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Practical points 2019 - Business tax

Guidance from ICAEW's Tax Faculty for practitioners on the latest developments in policy, practice and legislation related to business taxes and reliefs, including: capital allowances; cash basis; corporation tax; entrepreneurs relief; and self-employed taxation. These brief practical points are published each month in the faculty's magazine TAXline.

  Practical points
093 Company buyback of shares found to be a distribution
  In Khan v Revenue & Customs (2019) TC07052, the taxpayer took over a company with a view to winding it up over two years, by way of purchasing shares then selling almost all of the shares back to the company. The FTT rejected his contention that the sale was a disposal of trading stock.

The taxpayer, who acted as management accountant to the company for many years, agreed to take it over with a view to then winding it up after attempts at a sale failed. The original deal was that the company would purchase the vendors’ shares and sell a proportion to the taxpayer. The vendors were concerned however about a potential loss of entrepreneurs’ relief, and so the taxpayer instead purchased the vendors’ shares directly and sold back all but one share to the company at the same price.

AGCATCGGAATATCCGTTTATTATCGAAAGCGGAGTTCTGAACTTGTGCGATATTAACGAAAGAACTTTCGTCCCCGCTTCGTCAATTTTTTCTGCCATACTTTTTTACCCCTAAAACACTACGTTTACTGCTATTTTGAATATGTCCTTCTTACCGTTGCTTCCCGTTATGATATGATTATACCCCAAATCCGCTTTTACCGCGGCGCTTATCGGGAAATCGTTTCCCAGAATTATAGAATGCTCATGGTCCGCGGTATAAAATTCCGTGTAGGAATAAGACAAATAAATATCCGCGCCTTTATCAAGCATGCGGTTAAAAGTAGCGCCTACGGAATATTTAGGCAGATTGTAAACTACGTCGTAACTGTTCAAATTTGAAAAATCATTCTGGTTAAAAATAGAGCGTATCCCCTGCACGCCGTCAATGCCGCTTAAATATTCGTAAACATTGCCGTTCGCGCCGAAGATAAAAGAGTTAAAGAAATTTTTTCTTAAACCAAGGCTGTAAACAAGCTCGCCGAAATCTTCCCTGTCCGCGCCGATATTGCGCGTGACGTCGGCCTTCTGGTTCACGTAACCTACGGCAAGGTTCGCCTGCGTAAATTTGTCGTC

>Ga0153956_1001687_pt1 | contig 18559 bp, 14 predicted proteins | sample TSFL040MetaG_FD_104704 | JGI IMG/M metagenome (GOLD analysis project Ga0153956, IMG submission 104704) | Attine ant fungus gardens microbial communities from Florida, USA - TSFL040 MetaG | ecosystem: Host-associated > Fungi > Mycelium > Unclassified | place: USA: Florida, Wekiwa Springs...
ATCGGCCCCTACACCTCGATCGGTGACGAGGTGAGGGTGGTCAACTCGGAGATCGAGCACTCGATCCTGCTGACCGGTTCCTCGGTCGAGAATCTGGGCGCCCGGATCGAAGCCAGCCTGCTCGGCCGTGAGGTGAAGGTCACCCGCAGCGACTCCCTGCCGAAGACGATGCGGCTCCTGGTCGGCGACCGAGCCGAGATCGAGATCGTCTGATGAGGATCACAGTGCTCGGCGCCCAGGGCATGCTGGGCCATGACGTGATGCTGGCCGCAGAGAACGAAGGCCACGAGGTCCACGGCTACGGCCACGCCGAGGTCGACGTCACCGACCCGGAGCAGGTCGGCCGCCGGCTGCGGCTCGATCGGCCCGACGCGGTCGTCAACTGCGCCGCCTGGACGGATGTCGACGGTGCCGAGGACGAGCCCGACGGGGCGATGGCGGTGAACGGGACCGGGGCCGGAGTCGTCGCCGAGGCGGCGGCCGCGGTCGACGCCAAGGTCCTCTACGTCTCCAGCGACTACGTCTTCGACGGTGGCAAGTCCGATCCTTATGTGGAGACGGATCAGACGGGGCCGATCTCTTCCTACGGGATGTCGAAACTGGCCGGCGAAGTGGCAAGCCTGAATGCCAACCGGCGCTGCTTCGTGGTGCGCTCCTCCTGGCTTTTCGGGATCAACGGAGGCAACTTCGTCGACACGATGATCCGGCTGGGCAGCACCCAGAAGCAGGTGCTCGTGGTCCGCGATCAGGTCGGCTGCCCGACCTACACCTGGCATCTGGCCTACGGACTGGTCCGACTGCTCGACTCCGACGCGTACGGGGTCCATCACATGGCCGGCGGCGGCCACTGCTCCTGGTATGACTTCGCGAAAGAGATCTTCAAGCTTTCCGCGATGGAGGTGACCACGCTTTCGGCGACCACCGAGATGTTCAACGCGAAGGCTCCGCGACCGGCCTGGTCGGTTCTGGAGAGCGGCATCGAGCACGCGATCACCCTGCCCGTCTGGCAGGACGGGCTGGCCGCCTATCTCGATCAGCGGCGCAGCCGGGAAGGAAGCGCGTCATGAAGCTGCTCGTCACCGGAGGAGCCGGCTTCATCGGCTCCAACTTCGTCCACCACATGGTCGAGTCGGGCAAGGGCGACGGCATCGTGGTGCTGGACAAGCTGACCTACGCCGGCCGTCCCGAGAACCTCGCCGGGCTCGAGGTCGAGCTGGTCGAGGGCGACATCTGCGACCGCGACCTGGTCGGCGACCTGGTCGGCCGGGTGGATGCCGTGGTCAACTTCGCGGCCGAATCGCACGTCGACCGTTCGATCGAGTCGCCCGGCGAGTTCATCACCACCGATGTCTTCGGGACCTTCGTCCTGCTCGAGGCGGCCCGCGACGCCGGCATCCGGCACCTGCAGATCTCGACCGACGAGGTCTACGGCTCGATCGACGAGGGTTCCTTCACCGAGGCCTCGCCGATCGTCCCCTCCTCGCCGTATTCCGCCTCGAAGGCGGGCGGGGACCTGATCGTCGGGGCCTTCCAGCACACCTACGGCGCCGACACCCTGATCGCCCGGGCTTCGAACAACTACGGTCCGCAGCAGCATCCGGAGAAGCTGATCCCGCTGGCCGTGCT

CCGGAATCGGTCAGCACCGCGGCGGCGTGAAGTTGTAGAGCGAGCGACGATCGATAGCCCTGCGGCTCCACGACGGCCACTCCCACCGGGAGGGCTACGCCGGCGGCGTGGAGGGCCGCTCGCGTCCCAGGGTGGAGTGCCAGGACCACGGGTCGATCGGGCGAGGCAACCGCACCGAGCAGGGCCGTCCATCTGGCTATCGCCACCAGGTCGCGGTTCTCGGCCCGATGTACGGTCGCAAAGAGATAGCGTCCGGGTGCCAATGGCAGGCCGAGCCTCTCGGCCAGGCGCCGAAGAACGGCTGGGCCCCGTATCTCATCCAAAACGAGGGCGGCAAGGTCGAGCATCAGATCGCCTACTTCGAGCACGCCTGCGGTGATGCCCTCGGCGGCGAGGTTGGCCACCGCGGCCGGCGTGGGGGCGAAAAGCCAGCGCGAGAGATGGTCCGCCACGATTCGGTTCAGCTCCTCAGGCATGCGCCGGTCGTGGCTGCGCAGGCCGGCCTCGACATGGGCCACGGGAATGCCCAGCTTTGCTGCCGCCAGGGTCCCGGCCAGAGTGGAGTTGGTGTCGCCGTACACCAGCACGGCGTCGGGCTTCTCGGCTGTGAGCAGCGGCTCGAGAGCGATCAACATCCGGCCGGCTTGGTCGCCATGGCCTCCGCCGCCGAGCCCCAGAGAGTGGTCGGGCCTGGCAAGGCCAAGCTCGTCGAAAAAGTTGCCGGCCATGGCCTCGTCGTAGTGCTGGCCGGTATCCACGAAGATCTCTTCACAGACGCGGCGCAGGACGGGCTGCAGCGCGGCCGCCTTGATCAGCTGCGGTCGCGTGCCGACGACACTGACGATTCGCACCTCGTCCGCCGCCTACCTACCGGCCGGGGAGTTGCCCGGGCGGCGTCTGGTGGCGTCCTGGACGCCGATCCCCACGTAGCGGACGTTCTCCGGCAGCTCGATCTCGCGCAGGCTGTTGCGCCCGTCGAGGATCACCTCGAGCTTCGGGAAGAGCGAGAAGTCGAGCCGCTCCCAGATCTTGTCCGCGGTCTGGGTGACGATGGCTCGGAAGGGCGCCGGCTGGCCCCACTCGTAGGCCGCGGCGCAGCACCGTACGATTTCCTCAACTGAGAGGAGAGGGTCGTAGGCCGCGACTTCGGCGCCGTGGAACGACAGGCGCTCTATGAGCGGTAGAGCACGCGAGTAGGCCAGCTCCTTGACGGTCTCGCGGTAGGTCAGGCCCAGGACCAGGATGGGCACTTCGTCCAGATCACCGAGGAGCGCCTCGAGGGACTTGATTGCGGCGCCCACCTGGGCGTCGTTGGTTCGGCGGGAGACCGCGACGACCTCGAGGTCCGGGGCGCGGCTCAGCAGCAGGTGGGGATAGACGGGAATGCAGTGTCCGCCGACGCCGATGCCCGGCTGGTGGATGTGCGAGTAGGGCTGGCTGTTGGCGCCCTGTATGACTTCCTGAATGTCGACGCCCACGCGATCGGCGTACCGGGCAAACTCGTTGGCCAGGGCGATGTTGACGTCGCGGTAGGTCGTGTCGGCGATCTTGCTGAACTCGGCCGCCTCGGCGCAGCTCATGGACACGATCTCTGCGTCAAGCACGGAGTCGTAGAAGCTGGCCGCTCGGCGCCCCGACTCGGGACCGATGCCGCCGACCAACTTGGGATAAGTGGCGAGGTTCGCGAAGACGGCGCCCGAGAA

The taxpayer took the view that the share buyback was a trading transaction, but after consideration of the badges of trade the FTT found that it did not meet the criteria. HMRC was therefore correct to tax the share buyback as a company distribution to the taxpayer.

From the weekly Tax update published by Smith & Williamson LLP
092 Defining a van
  The recent case of HMRC v Coca-Cola European Partners Great Britain Ltd & others [2019] UKUT 90 (TCC) explains everything you want to know about the distinction between cars and vans. 

This may be of some interest because the distinction between a car and a van is relevant not only to whether the employee is subject to income tax on a benefit-in-kind; it is also important to the employer because of the possible liability to class 1A NIC – and you can just imagine that for a large employer with loads of vans, that could be a serious liability.

The distinction is also relevant to VAT and the entitlement to reclaim input tax on the cost of the vehicle. Unfortunately, the definition of a van for the purposes of VAT is not the same as that for income tax (no, I don’t know either) but the principles explained in this case may still have a wide application.

Coca-Cola European Partners Great Britain Ltd (I think we can assume that it is a substantial organisation) provided its technicians with vehicles for the purposes of doing their work. Coca-Cola clearly thought that these vehicles were vans and not subject to a benefit-in-kind charge on their employees, or indeed to a class 1A NIC charge on the company. However, HMRC disagreed and said that the vehicles were actually cars and therefore subject to tax and NIC.

Section 115, Income Tax (Earnings and Pensions) Act 2003 defines a van for this purpose. The relevant part of the definition is that the vehicle is “a vehicle of a construction primarily suited for the conveyance of goods or burden of any description”.

The company supplied three types of vehicle: a Vivaro, a VW Kombi 1 and a VW Kombi 2.